I was disappointed with this book.
I had expected that it would be filled with examples of advanced C++ code, together with advice on how to use (and not use) specific language features. Instead, it is a collection of programs that often have little relation to the C++ language.
For instance, the financial calculation programs use hardly any C++ specific features; I'm looking at one right now that doesn't even use classes. They might as well have been written in C or some other non-object-oriented language. Also, the interpreter, the subject of the final section, interprets a subset of C++ that is so small that its features are a part of C, and again, the program itself (i.e. the interpreter) doesn't even use very many C++ specific features in its implementation. One learns nothing about C++ from these.
In addition, most of the code isn't very advanced. And even the programs that make use of C++ specific features don't shed much light on how one goes about using those features.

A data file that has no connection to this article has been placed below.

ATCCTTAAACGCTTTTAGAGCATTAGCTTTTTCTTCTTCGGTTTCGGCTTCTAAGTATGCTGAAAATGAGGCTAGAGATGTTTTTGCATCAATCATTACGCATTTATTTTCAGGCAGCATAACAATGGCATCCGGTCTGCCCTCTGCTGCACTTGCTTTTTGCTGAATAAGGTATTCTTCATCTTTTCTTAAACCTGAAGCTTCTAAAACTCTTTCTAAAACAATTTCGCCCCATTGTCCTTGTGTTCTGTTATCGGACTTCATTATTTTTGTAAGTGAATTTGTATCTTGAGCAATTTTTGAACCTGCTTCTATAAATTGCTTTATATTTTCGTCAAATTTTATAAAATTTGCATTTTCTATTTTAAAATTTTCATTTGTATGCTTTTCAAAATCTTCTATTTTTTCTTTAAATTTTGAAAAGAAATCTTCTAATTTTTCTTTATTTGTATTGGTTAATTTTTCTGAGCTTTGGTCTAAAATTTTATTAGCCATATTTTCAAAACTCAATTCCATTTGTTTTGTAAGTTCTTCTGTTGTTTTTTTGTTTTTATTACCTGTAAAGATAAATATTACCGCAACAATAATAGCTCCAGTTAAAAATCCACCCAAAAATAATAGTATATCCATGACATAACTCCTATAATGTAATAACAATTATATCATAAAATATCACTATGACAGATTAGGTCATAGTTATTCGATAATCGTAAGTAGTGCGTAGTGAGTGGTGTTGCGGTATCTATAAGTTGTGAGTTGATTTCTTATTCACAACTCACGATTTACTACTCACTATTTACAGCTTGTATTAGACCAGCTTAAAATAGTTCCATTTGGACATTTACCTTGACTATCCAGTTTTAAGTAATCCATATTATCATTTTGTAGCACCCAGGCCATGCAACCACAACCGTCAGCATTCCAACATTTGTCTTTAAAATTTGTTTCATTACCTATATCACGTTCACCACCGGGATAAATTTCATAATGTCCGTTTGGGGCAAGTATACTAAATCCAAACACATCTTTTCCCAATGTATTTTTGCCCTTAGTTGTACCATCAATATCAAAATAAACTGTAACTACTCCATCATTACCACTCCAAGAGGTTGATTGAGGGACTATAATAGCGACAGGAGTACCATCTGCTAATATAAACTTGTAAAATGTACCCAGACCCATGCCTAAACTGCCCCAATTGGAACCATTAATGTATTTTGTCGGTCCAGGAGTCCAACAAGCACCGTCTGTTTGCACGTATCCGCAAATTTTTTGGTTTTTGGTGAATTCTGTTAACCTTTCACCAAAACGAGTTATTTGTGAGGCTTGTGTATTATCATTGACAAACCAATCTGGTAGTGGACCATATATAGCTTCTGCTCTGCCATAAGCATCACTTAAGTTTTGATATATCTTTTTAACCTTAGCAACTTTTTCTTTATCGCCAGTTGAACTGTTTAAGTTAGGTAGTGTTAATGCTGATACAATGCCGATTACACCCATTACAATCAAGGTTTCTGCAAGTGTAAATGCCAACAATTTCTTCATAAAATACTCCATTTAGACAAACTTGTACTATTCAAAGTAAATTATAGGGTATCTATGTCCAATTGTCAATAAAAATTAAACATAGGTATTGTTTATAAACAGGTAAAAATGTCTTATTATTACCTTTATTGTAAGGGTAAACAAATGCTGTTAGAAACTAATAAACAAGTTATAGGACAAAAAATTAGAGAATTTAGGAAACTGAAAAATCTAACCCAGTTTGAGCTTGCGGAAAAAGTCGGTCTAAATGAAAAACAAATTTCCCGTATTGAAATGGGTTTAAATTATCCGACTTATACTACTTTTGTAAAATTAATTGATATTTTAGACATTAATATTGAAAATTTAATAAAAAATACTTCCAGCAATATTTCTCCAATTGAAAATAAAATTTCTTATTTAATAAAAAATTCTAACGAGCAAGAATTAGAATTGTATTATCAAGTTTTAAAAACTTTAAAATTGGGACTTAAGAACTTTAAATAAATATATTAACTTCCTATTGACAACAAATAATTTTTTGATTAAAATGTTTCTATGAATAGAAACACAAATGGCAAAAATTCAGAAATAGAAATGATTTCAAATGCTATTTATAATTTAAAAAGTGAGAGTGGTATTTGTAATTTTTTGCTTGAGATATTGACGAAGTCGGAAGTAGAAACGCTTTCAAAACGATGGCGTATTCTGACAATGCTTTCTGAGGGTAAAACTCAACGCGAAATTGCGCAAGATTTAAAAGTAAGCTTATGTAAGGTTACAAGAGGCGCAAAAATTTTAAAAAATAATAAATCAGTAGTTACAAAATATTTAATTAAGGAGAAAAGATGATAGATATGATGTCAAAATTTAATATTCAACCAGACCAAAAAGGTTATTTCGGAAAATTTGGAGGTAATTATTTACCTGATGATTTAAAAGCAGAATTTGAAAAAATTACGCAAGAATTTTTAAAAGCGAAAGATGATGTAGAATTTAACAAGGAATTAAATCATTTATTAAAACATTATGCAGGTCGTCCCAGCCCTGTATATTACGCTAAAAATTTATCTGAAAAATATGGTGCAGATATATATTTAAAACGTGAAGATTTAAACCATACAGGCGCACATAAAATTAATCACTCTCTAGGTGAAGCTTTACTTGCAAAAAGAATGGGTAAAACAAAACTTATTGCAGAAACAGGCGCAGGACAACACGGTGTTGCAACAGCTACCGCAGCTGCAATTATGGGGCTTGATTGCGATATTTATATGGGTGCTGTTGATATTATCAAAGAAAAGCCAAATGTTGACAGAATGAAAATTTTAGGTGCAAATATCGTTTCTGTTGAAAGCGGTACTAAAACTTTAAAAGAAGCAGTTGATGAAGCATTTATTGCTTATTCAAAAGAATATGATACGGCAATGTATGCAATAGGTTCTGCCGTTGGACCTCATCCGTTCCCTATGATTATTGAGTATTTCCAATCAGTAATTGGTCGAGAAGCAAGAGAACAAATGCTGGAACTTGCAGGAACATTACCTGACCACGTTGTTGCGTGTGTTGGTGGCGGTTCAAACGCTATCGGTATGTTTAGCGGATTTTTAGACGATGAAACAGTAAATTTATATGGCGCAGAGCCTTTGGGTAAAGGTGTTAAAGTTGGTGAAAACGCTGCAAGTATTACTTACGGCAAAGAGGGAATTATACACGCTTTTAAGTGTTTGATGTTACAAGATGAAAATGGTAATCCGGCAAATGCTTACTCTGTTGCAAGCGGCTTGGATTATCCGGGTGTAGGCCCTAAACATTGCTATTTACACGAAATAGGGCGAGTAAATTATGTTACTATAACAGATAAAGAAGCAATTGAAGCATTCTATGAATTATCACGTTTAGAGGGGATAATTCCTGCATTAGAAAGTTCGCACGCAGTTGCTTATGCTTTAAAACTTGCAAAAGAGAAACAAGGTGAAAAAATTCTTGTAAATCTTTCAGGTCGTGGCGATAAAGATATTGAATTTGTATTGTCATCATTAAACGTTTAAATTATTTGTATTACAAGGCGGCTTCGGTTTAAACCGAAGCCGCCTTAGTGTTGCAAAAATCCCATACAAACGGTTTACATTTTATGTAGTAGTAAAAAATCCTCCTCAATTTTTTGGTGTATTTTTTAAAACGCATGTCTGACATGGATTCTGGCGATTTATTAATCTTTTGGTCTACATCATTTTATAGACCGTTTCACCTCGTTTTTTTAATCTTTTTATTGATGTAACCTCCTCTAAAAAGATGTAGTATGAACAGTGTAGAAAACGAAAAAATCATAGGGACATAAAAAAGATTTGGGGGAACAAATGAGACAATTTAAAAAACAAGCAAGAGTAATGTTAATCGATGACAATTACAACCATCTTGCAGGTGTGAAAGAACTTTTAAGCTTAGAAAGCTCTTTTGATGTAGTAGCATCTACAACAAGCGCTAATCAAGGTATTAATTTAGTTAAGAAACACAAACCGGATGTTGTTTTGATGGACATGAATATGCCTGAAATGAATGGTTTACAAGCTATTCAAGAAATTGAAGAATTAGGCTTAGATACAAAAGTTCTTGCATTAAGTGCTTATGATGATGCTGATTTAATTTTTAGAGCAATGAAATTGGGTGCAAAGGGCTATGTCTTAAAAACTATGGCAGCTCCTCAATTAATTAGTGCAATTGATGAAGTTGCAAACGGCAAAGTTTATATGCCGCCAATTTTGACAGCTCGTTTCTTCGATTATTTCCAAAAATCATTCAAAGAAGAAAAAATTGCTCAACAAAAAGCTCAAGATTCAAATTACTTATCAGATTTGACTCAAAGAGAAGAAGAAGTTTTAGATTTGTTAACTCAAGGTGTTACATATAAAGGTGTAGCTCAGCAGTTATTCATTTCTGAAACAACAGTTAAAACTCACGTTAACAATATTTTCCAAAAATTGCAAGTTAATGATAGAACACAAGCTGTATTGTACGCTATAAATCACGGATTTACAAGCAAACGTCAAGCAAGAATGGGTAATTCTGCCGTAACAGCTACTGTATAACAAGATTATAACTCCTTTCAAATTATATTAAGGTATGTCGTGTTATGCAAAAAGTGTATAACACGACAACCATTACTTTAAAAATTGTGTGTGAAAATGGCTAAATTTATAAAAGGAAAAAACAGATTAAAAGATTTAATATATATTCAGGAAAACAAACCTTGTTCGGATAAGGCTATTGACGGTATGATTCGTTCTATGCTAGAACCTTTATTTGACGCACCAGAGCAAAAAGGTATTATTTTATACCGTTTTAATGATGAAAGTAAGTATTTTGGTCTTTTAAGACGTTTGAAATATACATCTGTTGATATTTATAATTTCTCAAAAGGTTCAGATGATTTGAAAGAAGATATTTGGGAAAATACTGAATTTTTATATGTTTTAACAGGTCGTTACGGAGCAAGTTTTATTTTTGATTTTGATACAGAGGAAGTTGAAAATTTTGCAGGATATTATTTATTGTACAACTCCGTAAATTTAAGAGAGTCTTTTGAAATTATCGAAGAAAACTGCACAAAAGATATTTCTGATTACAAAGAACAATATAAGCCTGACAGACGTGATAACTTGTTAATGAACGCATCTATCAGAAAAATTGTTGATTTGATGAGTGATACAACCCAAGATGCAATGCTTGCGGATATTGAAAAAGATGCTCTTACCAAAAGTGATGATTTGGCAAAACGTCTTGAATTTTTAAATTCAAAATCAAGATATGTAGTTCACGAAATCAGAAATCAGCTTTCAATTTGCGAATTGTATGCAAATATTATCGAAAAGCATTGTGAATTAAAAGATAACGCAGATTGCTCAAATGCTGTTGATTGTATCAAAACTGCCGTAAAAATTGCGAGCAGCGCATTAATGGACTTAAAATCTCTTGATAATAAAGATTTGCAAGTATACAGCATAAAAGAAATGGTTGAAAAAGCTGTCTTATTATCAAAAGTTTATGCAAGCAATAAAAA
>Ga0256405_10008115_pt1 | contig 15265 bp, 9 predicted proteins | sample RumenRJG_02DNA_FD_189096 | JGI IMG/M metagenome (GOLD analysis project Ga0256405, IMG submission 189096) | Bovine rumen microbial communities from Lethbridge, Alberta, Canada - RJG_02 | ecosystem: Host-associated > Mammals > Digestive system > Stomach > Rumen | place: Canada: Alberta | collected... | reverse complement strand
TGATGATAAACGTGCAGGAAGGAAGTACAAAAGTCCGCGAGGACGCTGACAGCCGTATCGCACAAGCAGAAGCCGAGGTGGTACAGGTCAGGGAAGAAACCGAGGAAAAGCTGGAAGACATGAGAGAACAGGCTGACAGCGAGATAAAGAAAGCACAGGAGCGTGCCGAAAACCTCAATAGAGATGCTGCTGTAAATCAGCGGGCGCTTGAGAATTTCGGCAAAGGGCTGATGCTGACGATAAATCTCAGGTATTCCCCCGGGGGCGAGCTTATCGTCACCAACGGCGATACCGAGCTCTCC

There are some sections on Windows-specific programming that might be of value to some programmers. In addition, the descriptions of some of the problems to be solved, such as garbage collection and multithreading, might be useful to someone who's just learning about them. (They are not, of course, treated in much depth; not being the subject of the book.)
On the plus side, the book is written in an easy-to-read style. And the text does help in understanding the programs.
The book is a collection of programs that happen to be written in C++ (or in many cases, nearly C). From these, many people could learn some un-connected facts about programming, but I don't think it does much of a job teaching the "art" of programming, in C++ or in general.